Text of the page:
So a couple of hundred thousand dead from atomic bombs is somehow equal to a number of aggressive invasions and millions of deaths, caused by the Japanese is it? Whilst every life is priceless, the dropping of the bombs caused Stalin to halt his planned invasion of Hokkaido, which was about to go ahead, and doubtless would have caused Japan to be partitioned like Korea is today.

I think it's disgusting that Japanese nationalists are putting forward the notion that Japan was a victim here in light of this. Do they honestly think that the alternative would have been better? That is, having Japan split like Korea and having many Japanese suffer under what would have been an oppressive regime like North Korea with famines and all the associated madness?

Not to mention the fact that Japan killed millions of people in China, brutally oppressed occupied areas and tried to eradicate national cultures in Korea and Taiwan through Kokuminka. I think the fact that, no matter how awful nuclear weapons are, these weapons were used to bring about an end to the suffering that people were enduring at the hands of the Japanese, not to mention the suffering of normal people in Japan is enough on its own to justify the use of the bombs. Added to the fact that it stopped a Soviet invasion and a partition of Japan, then the necessity of their use is beyond reasonable question.

Japan was never a victim here. It started all the hostilities in Asia by invading China and then lashing out at the US and SE Asia. It treated people in the occupied areas brutally, not other countries. People may argue that it was the government of the day that did this, but rank and file soldiers sent all over Asia wilfully committed these heinous acts and the people at home rolled over and allowed this to be done in their name (and the Emperor's name). At a human level, people must know when they are doing wrong and there was nothing to stop the people from rising up against the government to stop it or from soldiers not being so sadistic in occupied territories. And at the same time, the government and its representatives should have known better than to try to force people in Korea and Taiwan to lose their identities.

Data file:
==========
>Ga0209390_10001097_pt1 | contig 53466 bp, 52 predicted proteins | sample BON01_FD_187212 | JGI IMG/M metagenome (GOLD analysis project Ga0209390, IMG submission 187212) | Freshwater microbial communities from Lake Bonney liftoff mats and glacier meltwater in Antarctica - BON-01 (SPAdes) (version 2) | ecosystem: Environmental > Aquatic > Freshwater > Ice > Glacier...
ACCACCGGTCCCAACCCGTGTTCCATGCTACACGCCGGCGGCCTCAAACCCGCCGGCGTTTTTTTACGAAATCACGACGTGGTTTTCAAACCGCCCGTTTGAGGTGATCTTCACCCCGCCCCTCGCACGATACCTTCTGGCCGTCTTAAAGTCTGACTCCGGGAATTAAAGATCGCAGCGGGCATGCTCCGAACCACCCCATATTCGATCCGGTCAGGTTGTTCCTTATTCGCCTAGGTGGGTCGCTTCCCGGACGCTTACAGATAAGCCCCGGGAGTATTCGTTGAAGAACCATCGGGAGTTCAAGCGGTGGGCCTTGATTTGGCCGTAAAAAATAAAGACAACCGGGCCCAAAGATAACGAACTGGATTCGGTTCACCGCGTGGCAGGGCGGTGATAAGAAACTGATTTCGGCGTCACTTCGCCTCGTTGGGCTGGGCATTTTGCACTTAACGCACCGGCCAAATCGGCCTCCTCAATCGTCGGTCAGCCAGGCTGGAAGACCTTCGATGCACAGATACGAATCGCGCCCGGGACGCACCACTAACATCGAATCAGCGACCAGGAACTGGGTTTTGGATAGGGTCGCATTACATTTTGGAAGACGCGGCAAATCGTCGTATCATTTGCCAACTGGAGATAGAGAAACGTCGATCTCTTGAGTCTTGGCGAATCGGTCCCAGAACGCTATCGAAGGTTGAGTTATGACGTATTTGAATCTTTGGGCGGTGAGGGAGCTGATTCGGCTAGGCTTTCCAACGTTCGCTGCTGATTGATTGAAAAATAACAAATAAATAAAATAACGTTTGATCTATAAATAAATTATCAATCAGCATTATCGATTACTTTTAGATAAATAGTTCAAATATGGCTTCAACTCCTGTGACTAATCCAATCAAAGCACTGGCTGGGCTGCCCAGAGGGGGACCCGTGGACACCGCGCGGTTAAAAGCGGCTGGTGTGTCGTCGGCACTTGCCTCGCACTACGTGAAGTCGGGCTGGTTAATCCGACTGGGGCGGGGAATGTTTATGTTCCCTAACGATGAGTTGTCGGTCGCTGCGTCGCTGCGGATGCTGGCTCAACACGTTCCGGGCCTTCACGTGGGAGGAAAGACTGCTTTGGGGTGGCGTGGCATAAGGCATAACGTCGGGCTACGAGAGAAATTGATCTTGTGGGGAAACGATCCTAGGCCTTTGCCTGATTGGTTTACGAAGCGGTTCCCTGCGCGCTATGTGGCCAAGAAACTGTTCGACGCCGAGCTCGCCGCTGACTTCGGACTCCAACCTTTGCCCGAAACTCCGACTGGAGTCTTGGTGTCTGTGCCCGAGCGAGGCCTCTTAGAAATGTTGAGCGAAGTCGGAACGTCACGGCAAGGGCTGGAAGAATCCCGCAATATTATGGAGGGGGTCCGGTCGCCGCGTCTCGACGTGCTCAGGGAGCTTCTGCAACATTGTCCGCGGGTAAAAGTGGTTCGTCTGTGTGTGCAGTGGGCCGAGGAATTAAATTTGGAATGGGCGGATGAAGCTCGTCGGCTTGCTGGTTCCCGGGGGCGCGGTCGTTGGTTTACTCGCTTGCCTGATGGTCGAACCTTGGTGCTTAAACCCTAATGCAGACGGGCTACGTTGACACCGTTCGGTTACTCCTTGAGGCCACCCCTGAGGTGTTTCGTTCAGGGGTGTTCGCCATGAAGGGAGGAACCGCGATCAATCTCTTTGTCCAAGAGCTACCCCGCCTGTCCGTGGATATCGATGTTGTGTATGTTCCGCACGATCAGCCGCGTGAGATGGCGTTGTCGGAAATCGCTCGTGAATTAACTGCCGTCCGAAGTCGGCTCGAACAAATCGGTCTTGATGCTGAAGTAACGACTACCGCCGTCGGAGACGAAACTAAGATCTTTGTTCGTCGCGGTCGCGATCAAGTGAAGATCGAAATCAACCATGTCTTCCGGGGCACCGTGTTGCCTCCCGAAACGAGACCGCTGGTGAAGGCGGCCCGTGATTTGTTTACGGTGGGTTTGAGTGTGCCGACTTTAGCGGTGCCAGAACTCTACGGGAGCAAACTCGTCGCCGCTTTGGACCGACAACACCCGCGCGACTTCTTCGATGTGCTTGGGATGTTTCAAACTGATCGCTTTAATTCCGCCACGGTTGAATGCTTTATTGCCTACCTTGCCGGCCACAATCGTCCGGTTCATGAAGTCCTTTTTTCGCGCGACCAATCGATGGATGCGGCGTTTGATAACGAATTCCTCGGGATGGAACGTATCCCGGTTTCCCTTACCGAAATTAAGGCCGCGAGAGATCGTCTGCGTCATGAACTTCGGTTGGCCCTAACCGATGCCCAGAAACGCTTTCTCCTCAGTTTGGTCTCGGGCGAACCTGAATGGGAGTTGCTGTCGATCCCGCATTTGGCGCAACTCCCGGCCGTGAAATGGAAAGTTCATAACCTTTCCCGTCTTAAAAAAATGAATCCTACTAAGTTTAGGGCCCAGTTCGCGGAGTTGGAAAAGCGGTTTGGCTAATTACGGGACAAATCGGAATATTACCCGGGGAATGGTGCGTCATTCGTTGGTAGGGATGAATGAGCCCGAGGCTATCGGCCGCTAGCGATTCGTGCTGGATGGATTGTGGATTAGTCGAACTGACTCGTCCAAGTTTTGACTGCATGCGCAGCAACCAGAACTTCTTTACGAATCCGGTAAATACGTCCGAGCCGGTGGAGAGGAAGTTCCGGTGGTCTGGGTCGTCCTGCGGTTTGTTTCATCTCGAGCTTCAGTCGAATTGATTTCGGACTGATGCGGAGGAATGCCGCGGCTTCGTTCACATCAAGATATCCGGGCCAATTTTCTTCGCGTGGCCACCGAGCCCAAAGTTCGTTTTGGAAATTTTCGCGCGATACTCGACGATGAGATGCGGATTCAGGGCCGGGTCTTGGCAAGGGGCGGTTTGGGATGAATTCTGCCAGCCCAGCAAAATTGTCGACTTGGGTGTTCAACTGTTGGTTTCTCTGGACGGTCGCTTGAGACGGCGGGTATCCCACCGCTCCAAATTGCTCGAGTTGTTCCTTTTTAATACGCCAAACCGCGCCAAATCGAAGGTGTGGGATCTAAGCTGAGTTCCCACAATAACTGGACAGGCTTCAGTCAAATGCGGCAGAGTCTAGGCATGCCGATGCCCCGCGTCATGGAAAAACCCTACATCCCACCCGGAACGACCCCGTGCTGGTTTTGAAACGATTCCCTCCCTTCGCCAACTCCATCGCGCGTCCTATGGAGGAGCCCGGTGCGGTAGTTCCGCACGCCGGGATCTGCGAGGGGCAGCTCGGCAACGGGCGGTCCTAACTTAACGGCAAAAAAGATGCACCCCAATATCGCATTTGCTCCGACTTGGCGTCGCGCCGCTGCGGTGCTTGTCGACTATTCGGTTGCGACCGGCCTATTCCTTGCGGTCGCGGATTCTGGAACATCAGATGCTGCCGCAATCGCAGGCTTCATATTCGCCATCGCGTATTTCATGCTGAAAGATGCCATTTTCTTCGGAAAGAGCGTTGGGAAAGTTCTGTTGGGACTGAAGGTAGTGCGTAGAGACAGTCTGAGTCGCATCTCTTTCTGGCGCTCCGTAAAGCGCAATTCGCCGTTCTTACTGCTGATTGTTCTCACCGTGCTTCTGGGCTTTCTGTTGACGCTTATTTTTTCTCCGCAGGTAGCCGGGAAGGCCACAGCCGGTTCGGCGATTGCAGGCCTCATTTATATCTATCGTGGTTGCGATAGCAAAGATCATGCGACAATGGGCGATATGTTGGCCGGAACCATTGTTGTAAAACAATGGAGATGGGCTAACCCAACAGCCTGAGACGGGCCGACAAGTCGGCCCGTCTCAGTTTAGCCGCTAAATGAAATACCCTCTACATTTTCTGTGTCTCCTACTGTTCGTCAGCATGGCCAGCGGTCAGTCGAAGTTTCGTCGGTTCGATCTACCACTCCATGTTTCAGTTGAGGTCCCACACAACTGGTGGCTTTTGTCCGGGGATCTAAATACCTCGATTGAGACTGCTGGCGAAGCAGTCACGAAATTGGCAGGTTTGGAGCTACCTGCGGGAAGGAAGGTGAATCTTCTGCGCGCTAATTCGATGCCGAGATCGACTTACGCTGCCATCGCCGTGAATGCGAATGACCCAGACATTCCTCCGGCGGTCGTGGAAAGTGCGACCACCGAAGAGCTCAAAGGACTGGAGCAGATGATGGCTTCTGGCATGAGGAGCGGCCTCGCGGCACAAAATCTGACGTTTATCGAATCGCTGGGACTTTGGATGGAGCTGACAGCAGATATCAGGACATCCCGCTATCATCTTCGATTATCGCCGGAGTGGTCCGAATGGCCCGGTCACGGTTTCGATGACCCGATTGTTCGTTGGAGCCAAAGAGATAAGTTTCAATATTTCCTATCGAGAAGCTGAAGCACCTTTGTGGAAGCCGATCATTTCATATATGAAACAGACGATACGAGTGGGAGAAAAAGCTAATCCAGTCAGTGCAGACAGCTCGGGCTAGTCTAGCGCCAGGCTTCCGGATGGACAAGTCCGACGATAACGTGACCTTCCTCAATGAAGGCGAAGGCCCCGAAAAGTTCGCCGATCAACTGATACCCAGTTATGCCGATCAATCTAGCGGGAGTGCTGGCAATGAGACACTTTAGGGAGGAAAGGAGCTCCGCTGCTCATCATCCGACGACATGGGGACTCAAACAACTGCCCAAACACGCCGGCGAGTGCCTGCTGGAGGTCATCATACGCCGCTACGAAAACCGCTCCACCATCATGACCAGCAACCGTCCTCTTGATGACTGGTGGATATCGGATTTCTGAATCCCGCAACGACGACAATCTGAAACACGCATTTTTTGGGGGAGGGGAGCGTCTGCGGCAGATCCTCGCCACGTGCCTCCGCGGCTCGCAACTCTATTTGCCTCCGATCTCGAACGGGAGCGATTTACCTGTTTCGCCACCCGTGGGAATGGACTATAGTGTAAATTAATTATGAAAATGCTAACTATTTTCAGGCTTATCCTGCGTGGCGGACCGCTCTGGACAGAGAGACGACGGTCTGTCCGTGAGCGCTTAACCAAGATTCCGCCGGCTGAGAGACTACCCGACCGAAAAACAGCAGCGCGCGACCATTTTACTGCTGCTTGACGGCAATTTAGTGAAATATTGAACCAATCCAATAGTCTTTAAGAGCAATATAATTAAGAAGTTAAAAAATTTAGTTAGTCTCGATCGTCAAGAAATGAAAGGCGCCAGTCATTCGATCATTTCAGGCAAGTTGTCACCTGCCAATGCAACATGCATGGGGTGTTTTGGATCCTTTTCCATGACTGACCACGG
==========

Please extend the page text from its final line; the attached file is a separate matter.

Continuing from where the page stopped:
Of course this is not the fault of people alive today, so sometimes I think that Korea and China should tone down what they demand of the Japanese government. However, the Japanese government's continued efforts to whitewash what happened and to try to dress Japan up as a victim here does not do the people alive today any favours. We live in a very connected world and people are able to access information from anywhere in the world - so the Japanese public today has absolutely no excuse for not knowing what horrors were committed all over Asia. It is time that Japan manned-up a little bit and stopped trying to play the part of being a victim of its own crimes. If it did man up, we may finally actually see Asia moving forward, which is a good thing for everyone.